A maritime jewel in the crown
Falmouth, with the third deepest natural harbour in the world, joyfully celebrates its maritime heritage. It has a glorious history of welcoming traders and visitors from around the globe, has been the beginning or the end of many great sea voyages and held a strategic place in the country's wartime defences.
This busy port has three railway stations and, in the days of sail and steam, was a vital link with the rest of the world - it was here that news of Nelson's victory at Trafalgar was landed.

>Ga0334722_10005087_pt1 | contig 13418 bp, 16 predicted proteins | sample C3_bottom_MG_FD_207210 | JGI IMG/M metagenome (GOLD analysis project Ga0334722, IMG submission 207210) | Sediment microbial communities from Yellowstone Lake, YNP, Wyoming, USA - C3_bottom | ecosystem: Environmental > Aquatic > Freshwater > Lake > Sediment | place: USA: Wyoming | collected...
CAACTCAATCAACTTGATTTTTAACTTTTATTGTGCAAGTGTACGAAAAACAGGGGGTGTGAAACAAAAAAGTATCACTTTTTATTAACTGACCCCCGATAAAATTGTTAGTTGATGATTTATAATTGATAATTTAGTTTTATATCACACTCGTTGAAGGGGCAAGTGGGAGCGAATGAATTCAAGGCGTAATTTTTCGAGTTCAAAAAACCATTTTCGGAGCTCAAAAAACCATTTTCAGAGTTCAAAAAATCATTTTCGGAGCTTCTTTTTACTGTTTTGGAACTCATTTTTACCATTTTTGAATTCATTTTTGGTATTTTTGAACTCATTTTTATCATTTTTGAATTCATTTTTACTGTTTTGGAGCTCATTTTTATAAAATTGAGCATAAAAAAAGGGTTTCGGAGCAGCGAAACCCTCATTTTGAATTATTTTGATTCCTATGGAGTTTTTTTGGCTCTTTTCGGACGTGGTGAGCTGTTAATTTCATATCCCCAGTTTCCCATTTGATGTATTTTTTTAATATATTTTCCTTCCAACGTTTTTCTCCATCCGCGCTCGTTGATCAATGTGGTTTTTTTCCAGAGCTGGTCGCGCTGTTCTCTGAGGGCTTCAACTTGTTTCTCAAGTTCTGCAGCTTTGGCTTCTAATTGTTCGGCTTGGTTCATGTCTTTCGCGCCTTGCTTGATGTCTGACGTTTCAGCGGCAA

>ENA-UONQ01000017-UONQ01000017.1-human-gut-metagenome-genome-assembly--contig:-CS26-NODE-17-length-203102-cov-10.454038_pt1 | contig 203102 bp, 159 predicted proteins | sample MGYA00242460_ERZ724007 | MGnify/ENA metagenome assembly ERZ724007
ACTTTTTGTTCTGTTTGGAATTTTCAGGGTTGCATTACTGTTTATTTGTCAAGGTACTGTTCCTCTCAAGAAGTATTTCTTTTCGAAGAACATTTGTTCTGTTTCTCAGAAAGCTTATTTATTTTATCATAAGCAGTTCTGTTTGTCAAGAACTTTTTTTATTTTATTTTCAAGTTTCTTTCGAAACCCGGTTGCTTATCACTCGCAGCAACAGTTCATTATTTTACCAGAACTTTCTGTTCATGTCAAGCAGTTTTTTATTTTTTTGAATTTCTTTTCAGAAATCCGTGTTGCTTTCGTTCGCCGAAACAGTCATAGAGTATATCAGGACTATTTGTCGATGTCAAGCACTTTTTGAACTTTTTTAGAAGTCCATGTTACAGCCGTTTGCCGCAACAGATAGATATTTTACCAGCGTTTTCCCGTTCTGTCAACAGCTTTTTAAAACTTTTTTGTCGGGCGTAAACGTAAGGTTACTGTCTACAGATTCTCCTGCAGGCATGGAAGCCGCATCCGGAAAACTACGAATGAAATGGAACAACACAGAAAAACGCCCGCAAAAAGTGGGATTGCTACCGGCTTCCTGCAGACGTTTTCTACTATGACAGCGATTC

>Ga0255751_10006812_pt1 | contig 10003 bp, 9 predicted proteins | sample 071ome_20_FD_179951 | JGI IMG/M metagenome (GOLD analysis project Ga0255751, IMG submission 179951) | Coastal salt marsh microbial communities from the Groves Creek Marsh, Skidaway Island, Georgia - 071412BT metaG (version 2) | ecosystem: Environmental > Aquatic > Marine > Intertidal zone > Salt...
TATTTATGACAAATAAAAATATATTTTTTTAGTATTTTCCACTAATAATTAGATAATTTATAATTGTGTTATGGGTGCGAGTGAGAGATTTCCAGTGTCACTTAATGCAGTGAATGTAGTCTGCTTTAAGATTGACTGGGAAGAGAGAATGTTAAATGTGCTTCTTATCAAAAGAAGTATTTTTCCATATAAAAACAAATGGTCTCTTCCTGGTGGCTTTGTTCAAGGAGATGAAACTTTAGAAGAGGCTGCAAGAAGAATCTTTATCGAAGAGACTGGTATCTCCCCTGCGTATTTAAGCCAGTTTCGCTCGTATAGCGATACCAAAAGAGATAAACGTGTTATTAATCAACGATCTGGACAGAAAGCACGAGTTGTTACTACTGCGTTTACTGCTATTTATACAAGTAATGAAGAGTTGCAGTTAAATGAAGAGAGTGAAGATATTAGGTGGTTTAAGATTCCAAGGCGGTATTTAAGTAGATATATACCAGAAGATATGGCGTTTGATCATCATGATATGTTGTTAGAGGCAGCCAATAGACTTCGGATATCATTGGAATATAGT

Today this friendly Cornish town has a thriving and exciting cultural life too - rich in art and history. With lots of quirky shops, great cafes and vibrant bars, there’s plenty to do for all ages in Falmouth but, if doing nothing is more your style, it’s also a beautiful place to just walk, sit, swim and think.
Castles. Here you can visit two magnificent examples on facing headlands, both built by Henry VIII to watch over the sea and the Carrick Roads. On the Falmouth peninsula is Pendennis Castle which had a military role that continued beyond the Second World War. Across the water is the beautifully preserved Tudor fortress of St Mawes.
Anything arty. Falmouth School of Art has a worldwide reputation for excellence and many young artists exhibit and sell their work locally in the many lovely galleries.